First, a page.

It left a trail of acrid, bluish smoke as it passed into a group of trees. It bounced like a billiard ball from tree to tree, emitting burst after burst of sparks. After a minute it disappeared from view.
From this and many similar reports it is possible to sketch out the properties ‘typical’ of ball lightning. It usually occurs at the same time as cloud-to-ground lightning. The balls are generally spherical or pear-shaped with somewhat fuzzy edges, and they range from half an inch to a yard (z to ioo centimetres) across. They shine as brightly as a domestic electric lamp; they vary in colour, but are often red, orange or yellow, and they last for anything from a second to over a minute.
The disappearance of a lightning ball may be either silent or accompanied by an explosion. Probably the best known report of a lightning ball causing material damage was reported in 1936 by a correspondent to the Daily Mail. He wrote that during a thunderstorm he saw a large ‘red hot’ ball, subsequently described as the ‘size of an orange’, come down from the sky. It struck the house, cut the telephone wire, burnt the window frame and then buried itself in a tub of water underneath the window. The water boiled for some minutes — but when it was cool enough to search, nothing could be found.
How rare is the phenomenon? In a survey, 400o NASA employees were asked whether they had seen ball lightning. Their answers indicated that it might occur more commonly than had been thought:
A comparison of the frequency of observation of ordinary lightning impact points [with appearances of ball lightning] reveals that ball lightning is not a particularly rare phenomenon. Contrary to widely accepted ideas, the occurrence of ball lightning may be nearly as frequent as that of ordinary cloud-to-ground strokes.
Faced with a phenomenon with such an unusual array of properties, scientists have had an unhappy time searching for a theory to fit the facts. Many scientists have developed elaborate theories to explain away the whole business as an ‘hallucination’ or an `after-image’.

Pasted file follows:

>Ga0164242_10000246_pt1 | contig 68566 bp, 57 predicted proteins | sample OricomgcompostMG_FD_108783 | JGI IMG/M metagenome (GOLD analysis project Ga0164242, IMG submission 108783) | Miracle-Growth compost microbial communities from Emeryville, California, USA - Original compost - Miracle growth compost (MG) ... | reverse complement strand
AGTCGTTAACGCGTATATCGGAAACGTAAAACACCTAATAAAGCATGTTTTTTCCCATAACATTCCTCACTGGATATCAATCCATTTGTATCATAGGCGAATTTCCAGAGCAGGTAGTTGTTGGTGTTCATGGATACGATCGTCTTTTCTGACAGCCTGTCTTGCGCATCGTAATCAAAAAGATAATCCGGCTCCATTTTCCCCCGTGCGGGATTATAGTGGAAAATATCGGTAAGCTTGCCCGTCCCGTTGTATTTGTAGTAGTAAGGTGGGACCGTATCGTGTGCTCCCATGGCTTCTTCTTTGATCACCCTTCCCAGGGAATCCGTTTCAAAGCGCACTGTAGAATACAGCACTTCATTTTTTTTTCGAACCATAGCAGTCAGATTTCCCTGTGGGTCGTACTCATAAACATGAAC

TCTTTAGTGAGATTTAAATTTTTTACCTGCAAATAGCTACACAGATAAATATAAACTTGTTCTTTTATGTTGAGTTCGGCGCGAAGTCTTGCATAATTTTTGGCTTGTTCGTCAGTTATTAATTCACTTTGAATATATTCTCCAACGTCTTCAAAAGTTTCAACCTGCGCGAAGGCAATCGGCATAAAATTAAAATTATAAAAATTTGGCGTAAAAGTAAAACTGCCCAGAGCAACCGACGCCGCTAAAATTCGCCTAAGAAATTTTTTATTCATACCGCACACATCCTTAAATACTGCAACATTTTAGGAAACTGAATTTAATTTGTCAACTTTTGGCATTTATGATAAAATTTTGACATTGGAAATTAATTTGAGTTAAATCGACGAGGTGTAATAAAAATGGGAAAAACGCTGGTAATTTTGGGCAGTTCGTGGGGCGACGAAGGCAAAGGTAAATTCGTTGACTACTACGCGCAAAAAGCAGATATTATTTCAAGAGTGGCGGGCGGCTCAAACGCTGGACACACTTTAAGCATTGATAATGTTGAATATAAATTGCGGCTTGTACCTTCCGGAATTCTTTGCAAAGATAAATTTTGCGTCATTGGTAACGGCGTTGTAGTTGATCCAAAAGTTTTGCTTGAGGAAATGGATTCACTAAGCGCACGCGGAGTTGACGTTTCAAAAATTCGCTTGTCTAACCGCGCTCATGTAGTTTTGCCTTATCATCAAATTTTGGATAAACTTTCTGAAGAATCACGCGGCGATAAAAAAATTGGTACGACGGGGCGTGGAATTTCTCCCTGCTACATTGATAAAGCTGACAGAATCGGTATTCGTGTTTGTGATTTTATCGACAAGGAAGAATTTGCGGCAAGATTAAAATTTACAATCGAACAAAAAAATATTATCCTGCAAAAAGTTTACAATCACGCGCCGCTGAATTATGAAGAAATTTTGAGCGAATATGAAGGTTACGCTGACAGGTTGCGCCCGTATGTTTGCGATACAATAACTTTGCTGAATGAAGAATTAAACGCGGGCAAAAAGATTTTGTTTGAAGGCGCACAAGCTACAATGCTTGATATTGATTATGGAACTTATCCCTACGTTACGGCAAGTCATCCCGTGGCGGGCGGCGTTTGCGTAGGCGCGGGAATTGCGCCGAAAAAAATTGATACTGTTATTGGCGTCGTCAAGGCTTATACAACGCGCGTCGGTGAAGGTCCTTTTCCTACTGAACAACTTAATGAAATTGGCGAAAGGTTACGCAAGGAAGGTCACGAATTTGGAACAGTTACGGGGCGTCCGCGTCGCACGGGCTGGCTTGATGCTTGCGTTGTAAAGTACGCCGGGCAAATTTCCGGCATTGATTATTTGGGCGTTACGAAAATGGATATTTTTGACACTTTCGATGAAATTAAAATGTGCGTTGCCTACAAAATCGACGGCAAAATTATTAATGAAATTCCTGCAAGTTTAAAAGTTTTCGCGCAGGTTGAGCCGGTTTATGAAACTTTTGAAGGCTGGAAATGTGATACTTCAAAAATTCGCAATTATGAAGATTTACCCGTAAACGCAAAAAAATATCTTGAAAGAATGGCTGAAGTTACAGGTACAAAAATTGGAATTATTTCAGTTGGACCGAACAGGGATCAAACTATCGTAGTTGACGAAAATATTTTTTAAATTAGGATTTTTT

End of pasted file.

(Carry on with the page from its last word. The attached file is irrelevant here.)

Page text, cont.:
All in the imagination?
The Canadian scientist Edward Argyll claims that ball lightning is merely an optical illusion. He says that when lightning strikes the ground it creates such a bright flash that an observer will see a persistent after-image that can easily be mistaken for ball lightning.
By embracing this theory, Dr Argyll can finally make sense of the extraordinary properties of ball lightning that are the despair of theoreticians who attempt to seek a plausible physical mechanism for it.
Passage through physical surfaces,such as metal screens, is possible for after-images and is reported for lightning balls. After-images last for 2-10 seconds, and most lightning balls are reported to have a duration in the same range.
Unlike lightning balls, after-images generate no sound. But this is no problem for the sceptical scientist: ‘The typical observer finds it easy to imagine “suitable” accompanying sounds.’ But what does Dr Argyll make of cases where the lightning ball leaves physical signs of its presence? He simply rejects the evidence that contradicts his theory: ‘If ball lightning is an optical illusion it would not be unreasonable to categorise these reports as unreliable.’
Yet there can be little doubt that, however imperfect the observations, and in spite of the outlandish behaviour of ball lightning, it does exist. No one will deny the existence of after-images, and most of us have experienced them. But how could they possibly explain fireballs that appear to more than one observer, on the same occasion, to have precisely the same form and to travel” the same path? And how could the after-image theory explain the fact that, although reports come from people who have not previously heard of the existence of ball lightning, all accounts display common features?